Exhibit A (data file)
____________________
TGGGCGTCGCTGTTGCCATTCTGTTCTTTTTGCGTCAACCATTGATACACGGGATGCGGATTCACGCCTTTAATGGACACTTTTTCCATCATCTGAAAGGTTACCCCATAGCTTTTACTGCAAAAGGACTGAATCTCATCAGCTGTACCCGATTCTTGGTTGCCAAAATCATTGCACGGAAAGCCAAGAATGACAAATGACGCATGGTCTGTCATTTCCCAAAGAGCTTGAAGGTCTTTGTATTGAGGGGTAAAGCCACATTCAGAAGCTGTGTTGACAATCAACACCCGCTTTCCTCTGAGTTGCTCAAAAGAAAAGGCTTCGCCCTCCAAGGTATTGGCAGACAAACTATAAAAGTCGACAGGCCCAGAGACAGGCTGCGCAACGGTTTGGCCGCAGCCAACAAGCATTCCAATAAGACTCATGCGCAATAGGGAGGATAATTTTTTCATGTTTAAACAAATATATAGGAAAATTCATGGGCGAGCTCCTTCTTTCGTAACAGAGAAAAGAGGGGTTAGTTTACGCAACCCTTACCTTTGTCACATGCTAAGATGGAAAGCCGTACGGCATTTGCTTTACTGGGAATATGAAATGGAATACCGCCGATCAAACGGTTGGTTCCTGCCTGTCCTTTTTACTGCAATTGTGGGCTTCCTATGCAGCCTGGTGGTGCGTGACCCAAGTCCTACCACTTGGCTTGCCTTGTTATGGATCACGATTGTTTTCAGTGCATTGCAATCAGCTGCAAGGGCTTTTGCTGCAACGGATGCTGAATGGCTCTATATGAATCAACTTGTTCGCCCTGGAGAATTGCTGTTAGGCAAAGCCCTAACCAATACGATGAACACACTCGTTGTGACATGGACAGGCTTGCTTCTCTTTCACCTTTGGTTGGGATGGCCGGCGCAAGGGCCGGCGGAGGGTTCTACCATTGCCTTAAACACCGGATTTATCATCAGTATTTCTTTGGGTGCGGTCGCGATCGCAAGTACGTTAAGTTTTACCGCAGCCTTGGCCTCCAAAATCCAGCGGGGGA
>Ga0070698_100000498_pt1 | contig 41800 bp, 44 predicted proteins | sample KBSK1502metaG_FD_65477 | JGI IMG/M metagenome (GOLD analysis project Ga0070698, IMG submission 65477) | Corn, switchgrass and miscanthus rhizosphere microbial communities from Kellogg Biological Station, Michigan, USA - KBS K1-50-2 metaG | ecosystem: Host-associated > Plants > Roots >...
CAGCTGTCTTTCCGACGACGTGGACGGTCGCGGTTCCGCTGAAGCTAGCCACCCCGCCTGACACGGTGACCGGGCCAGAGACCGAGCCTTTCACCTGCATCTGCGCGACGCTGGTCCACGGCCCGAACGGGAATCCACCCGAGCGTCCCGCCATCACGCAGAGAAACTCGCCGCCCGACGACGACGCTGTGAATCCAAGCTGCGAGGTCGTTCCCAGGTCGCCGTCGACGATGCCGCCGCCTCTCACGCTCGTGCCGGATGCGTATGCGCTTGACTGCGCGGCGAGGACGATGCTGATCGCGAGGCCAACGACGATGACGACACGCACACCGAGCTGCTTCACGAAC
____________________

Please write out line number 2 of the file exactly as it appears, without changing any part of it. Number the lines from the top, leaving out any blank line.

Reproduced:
>Ga0070698_100000498_pt1 | contig 41800 bp, 44 predicted proteins | sample KBSK1502metaG_FD_65477 | JGI IMG/M metagenome (GOLD analysis project Ga0070698, IMG submission 65477) | Corn, switchgrass and miscanthus rhizosphere microbial communities from Kellogg Biological Station, Michigan, USA - KBS K1-50-2 metaG | ecosystem: Host-associated > Plants > Roots >...